ERSE promoted debate on electric mobility operation and organisational models in the context of electrification


ERSE - the Energy Services Regulatory Authority - held another ConvERSE initiative on 28 June on the theme “Towards electrification: electric mobility operation and organisational models”, which brought together around 250 participants in a hybrid format (face-to-face and online).

The debate focused on the implementation of the European Alternative Fuels Infrastructure Regulation (AFIR), recently adopted by the European Council and the European Parliament, which sets new targets for alternative fuel charging and refuelling infrastructure to reduce greenhouse gas emissions in the transport and tourism sectors.

Pedro Verdelho, Chairman of ERSE’s Board of Directors, described electric mobility as a “silent revolution” that is inevitable and already underway, and the importance of ERSE’s regulation of the sector to combat and reduce barriers to entry for operators.

“It is important to reduce barriers to entry, to reduce bureaucracy through regulation, so that change can be fully achieved”, he noted. He also stressed the importance of regulation providing predictability for those investing in electric mobility.

The Chair of LNEG, Teresa Ponce de Leao, highlighted the importance of the AFIR regulation in promoting electric mobility, stating that the European regulation stipulates that charging infrastructure must be public and affordable for all, and that a universal payment system must be in place, a model that the Portuguese government should reconsider.

The speakers of the two panels, moderated by ERSE’s Director of Energy Consumers, Pedro Costa, and ERSE’s Director of Tariffs, Pricing and Energy Efficiency, Isabel Apolinário, discussed the different visions they have for the electric mobility sector, especially as regards the current mobility model in Portugal.

Carlos Sampaio of Elergone commented that the current e-mobility model has many barriers and a high number of stakeholders, which makes the system not efficient enough. “We believe it is imperative to create a democratic ecosystem in electric mobility that promotes innovation, competitiveness, efficiency and is affordable for all stakeholders,” he said.

Andreia Carreiro of CleanWatts stressed the role of the electric vehicle as an agent of energy communities, as a production and storage device.

“We need a new regulatory framework that is innovative, flexible and modern” and to strengthen the link between the national electricity system and electric mobility.

Hugo Pinto of AMME - Associação dos Utilizadores e Promotores do Uso de Veículos Elétricos (Association of Users and Promoters of the Use of Electric Vehicles) - recalled Portugal’s pioneering role in promoting electric mobility and creating the conditions for its growth, and supported the end of the mandatory use of EGME as an operating partner by electric mobility players, the freedom of choice of energy origin and the redefinition of the rules of access to charging spaces.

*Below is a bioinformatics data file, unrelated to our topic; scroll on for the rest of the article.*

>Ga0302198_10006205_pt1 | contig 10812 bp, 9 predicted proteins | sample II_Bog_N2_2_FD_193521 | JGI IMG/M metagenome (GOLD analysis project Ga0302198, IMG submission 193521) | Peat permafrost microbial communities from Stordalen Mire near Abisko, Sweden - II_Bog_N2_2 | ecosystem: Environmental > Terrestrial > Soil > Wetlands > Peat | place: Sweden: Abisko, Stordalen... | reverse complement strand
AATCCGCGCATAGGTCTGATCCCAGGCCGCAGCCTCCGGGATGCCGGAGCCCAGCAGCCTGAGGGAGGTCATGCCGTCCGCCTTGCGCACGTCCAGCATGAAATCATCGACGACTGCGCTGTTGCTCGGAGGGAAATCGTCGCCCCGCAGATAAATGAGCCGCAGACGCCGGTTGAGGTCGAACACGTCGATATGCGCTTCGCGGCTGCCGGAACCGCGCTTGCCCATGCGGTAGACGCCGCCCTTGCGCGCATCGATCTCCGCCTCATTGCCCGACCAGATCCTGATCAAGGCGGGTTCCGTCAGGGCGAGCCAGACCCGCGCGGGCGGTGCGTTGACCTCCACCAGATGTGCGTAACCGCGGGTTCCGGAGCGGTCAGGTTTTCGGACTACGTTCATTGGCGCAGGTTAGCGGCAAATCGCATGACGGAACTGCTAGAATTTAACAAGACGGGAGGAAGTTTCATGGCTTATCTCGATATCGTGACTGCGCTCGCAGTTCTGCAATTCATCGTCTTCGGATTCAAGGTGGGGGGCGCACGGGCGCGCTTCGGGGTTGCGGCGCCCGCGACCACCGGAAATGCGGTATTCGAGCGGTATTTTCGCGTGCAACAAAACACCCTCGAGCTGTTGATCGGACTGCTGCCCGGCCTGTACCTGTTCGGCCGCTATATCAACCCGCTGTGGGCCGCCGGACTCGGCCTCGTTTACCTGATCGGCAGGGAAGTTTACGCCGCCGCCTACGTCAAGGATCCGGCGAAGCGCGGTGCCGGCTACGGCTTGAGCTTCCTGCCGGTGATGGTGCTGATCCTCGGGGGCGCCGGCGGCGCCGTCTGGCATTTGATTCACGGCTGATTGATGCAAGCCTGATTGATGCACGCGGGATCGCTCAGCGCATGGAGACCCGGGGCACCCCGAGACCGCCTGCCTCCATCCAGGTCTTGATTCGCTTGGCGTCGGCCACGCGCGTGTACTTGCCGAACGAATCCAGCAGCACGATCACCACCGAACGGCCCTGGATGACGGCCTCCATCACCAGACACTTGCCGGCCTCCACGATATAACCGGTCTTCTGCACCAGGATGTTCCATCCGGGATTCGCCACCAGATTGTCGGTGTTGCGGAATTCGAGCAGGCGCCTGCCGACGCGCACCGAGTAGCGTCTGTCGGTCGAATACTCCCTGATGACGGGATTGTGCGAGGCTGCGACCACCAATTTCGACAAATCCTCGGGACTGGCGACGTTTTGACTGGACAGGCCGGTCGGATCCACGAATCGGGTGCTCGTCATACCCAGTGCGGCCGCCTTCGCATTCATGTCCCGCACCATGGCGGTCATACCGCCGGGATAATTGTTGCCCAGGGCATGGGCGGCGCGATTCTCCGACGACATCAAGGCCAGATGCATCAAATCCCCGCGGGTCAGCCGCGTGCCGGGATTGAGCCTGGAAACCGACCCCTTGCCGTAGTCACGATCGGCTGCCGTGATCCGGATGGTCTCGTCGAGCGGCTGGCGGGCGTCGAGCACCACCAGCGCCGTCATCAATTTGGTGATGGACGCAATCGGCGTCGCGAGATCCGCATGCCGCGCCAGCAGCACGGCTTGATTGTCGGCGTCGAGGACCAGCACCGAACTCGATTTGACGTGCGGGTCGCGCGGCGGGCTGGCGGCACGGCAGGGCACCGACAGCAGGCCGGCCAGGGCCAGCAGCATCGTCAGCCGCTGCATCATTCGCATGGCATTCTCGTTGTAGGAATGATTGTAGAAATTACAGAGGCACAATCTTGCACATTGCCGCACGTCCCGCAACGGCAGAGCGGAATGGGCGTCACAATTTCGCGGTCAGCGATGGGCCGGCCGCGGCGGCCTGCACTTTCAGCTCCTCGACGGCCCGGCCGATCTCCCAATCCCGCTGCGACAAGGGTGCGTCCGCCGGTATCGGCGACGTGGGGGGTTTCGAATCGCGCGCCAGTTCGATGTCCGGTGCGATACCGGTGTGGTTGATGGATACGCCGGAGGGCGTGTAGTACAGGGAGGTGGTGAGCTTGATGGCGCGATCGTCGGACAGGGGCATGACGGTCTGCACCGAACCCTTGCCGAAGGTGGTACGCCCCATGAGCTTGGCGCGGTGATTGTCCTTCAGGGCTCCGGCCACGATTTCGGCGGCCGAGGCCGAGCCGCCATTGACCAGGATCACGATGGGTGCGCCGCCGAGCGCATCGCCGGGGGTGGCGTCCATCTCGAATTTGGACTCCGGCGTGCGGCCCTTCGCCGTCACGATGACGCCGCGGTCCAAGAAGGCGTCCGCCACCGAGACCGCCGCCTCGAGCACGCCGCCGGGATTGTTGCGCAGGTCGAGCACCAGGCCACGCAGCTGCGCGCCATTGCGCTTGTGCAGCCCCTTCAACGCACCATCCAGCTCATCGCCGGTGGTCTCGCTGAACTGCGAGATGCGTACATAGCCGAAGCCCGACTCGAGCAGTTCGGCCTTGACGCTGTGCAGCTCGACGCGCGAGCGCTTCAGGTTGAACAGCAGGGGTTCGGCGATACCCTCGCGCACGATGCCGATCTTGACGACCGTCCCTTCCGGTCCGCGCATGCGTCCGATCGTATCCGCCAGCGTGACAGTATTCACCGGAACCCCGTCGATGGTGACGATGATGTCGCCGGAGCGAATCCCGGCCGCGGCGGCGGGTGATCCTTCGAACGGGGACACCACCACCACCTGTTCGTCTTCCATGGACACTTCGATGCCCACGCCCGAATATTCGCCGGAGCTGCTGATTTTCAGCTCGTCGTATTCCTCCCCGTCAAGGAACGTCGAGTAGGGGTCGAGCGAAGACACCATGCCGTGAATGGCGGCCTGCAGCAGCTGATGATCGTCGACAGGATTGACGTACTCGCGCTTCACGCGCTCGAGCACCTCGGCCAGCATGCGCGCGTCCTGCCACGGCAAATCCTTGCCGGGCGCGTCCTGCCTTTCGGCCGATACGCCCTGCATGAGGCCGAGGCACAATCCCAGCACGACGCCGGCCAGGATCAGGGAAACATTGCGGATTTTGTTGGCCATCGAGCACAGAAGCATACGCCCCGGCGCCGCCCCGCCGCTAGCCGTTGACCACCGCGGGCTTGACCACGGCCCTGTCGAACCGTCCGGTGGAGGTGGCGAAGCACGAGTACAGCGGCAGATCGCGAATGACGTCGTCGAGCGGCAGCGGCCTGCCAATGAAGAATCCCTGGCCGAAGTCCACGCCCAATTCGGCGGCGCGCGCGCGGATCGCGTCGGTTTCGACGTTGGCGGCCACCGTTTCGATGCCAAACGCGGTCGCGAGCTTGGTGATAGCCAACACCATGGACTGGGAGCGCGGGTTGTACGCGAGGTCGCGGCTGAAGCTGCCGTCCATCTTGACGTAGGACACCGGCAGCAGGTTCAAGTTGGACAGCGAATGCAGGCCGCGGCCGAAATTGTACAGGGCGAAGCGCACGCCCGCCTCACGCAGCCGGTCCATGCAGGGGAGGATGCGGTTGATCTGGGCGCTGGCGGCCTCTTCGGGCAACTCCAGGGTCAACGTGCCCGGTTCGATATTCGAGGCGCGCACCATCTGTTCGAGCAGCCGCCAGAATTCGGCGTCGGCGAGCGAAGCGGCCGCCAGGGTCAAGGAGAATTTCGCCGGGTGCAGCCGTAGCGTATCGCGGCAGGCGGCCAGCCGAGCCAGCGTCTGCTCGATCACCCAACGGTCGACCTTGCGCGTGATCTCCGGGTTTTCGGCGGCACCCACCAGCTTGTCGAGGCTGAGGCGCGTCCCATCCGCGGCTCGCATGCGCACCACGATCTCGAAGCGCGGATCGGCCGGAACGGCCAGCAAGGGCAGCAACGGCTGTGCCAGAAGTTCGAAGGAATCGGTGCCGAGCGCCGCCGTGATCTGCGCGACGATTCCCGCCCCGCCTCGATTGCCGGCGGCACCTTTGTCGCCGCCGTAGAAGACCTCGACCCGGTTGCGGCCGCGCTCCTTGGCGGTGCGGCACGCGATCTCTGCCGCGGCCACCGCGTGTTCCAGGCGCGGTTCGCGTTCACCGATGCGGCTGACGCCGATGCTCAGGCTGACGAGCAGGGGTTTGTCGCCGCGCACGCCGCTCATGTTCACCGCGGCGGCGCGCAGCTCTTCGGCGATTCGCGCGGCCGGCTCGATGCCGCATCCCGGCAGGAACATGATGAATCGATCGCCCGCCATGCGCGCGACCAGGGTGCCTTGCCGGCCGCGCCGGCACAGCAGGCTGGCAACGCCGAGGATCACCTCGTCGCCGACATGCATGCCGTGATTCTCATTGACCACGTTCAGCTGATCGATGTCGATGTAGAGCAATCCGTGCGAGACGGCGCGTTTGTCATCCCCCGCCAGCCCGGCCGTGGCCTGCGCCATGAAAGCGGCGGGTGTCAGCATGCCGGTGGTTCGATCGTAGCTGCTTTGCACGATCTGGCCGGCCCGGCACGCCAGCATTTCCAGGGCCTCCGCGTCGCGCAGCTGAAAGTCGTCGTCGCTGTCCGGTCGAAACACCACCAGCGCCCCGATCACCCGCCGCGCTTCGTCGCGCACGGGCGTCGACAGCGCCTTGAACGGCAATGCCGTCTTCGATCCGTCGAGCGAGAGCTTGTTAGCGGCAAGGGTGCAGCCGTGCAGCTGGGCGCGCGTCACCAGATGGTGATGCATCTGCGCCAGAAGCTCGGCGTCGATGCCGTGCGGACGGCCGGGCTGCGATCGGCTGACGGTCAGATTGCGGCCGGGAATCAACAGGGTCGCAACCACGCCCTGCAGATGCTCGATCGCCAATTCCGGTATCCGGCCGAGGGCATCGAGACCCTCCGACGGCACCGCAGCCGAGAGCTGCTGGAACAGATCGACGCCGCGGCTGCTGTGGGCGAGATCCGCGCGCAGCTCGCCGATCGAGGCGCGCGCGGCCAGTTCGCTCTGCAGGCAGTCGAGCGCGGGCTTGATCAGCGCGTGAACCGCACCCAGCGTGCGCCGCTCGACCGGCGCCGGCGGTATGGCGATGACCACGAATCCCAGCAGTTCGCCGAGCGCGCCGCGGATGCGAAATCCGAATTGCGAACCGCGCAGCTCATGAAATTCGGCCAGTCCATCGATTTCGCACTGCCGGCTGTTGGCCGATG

For his part, Pedro Faria of UVE - Associação dos Utilizadores dos Veículos Elétricos (Association of Users of Electric Vehicles) - focused on the proposal to simplify the tariffs of the public charging network, such as the differentiation of costs according to the type of socket or charging power. Another aspect mentioned was charging for energy (per KWh) with an additional charge for time (minutes) after a certain period of use.

In the second panel, Luis Barroso highlighted the importance of MOBI.E as the manager of the electric mobility network, as well as its advisory role to the government in defining public policies in this area. He also emphasised the advantages of MOBI.E in enabling integration with the energy sector and interoperability of private charging networks, accessibility of information and ease of use as success factors of the electric mobility project in Portugal.

Carlos Ferraz, of APOCME - Associação Portuguesa de Operadores e Comercializadores de Mobilidade Elétrica  (the Portuguese Association of Electric Mobility Operators and Suppliers), stated that market players need to work together to promote the growth of the public charging network, and that operators’ networks outside the legal framework need to be monitored.

Daniela Simões, from the MIIO platform, emphasised that market trends should respond to consumer demands for simplification and avoidance of charging anxiety. She therefore argued that the electric mobility infrastructure needs to be expanded and that vehicles and the network need to be organised through intelligent charging.

António Amorim of E-Redes emphasised that collective consumption can play an important role in facilitating the integration of renewable generation in electric mobility and the importance of flexibility services through networks.

Ricardo Loureiro, member of ERSE’s Board of Directors, closed the session by stressing that electromobility will only become a reality when users of electric vehicles realise that the benefits are equal to those of combustion vehicles, declaring that there is still a lot of work to be done and that ERSE will have a relevant role to play, given its expertise in the sector.

For more information, see the presentations:

Keynote speaker

Novidades do Regulamento AFIR -Teresa Ponce Leão, LNEG

Panel I

Carlos Sampaio, Elergone

Igniting the energy transition where it matters most: locally - Andreia Carreiro, CleanWatts

Hugo Pinto, AMME

A Mobilidade Elétrica em Portugal - Pedro Faria, UVE

Panel II

A caminho da eletrificação - Luís Barroso, Mobi.E

Carlos Ferraz, APOCME

Daniela Simões, Plataforma MIIO

Mobilidade elétrica com autoconsumo associado- António Amorim, E-Redes


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